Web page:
Rocky Mountains demand only that amount of civil and religious liberty which the Constitution professes to guarantee to every American citizen, and which the Pilgrim Fathers found for themselves "on the wild New England shore." They complain that their enemies have told their story, that their own statements have been ignored, and that no credit has been given to them for an honest attempt, in these latter days, to put in practice the doctrines of the early Christian Church. Even their enemies will hardly deny that they displayed faith, courage, and endurance, when they resolved, after being expelled from one settlement after another, to plunge into the unknown wilderness, and to found a new Zion beyond the existing limits of the United States. These qualities have triumphed over great physical difficulties, and a stranger is astonished at the prosperity which Mormon industry has produced. A carefully-organized system of irrigation has converted a barren desert into a productive garden, and has had the remarkable effect of raising the permanent level of the lake ten feet higher than it was in 1850. Every requirement of the religious community is abundantly supplied by contributions, assessed and collected upon voluntary principles. Besides the immense new Tabernacle, a temple is now in course of construction, almost Egyptian in its massive grandeur, toward which all the faithful contribute, those who cannot afford money giving their labor. The Indians in Utah have been conciliated by the humane policy of feeding, clothing, and teaching, instead of fighting them. The old accusations of violence and cruelty toward Gentile immigrants, or Mormon deserters, if not altogether disproved, have at least been lived down in recent times, and the existence of a military camp near Salt Lake City is now, probably, more unnecessary than it would be at any other town west of the Rocky Mountains. In order to appreciate the tranquillity, sobriety, and steady industry of Deseret (as the Mormons prefer to name their country), it may be contrasted with Nevada, an adjoining State almost identical with Deseret as to soil, climate, and mineral products. The so-called Silver State stands now preeminent in the Union for its turbulent manners, for the number of its liquor shops, and as being the only State which legalizes public gambling of course, Nevada is merely passing through a certain rude stage of her existence, just as California had done before her, and she, too, will one day set her house in order; the remarkable point is that Utah should, alone among the young communities of the far West, have altogether escaped such a condition of things. To many persons this will appear to be sufficiently explained by the fact that the Mormons both preach and practise habits of extreme temperance, almost amounting to total abstinence from every sort of stimulant.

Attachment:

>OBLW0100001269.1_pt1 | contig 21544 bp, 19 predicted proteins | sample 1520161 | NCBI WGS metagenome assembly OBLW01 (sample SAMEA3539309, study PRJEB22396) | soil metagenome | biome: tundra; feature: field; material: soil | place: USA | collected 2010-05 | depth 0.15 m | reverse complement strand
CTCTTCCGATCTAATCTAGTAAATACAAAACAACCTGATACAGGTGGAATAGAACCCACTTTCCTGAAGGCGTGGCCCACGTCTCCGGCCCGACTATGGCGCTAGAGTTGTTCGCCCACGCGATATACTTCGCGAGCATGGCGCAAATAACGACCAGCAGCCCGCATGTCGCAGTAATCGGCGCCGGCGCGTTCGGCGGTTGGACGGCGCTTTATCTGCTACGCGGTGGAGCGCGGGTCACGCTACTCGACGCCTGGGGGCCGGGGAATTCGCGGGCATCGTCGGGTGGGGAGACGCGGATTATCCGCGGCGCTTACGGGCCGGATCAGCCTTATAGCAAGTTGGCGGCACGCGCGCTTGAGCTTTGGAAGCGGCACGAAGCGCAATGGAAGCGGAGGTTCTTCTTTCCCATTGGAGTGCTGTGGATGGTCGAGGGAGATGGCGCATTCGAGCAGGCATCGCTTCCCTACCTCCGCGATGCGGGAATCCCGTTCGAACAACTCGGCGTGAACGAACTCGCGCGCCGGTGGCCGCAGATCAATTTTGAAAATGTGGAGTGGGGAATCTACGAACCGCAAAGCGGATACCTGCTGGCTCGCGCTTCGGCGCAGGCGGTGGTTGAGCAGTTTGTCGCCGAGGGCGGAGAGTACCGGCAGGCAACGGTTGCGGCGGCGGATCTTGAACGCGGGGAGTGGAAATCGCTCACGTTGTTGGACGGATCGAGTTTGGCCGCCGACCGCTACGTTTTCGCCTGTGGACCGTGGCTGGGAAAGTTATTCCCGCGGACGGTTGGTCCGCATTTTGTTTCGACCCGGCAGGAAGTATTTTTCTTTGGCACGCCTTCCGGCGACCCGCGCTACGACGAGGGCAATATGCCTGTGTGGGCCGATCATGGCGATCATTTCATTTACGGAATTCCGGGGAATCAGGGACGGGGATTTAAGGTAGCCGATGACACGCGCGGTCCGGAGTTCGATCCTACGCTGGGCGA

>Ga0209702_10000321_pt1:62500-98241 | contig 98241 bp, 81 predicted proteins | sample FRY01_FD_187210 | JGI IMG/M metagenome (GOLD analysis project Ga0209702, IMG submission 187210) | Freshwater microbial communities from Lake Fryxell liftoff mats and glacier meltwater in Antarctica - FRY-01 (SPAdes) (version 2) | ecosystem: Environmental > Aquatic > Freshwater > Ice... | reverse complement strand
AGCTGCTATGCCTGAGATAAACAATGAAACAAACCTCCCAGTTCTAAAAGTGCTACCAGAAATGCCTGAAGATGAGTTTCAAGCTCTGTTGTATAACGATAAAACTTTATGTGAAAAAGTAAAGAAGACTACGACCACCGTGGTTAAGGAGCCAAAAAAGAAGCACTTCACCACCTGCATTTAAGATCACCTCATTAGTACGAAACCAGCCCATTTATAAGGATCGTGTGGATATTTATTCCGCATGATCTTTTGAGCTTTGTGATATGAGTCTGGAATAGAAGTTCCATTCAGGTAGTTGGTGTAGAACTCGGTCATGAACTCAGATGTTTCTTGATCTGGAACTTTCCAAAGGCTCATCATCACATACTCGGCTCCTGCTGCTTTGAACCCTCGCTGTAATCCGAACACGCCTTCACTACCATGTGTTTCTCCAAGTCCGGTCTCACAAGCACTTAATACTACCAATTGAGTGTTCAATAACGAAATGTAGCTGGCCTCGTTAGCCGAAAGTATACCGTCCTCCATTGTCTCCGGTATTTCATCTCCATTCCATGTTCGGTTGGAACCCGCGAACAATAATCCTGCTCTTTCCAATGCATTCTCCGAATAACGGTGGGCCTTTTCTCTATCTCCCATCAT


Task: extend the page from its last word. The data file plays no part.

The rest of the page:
Considerable hostility undoubtedly exists between the Mormons and some of their Gentile fellow-residents; this is greatly due to the bitter attacks of certain local newspapers upon the Latter-day Saints,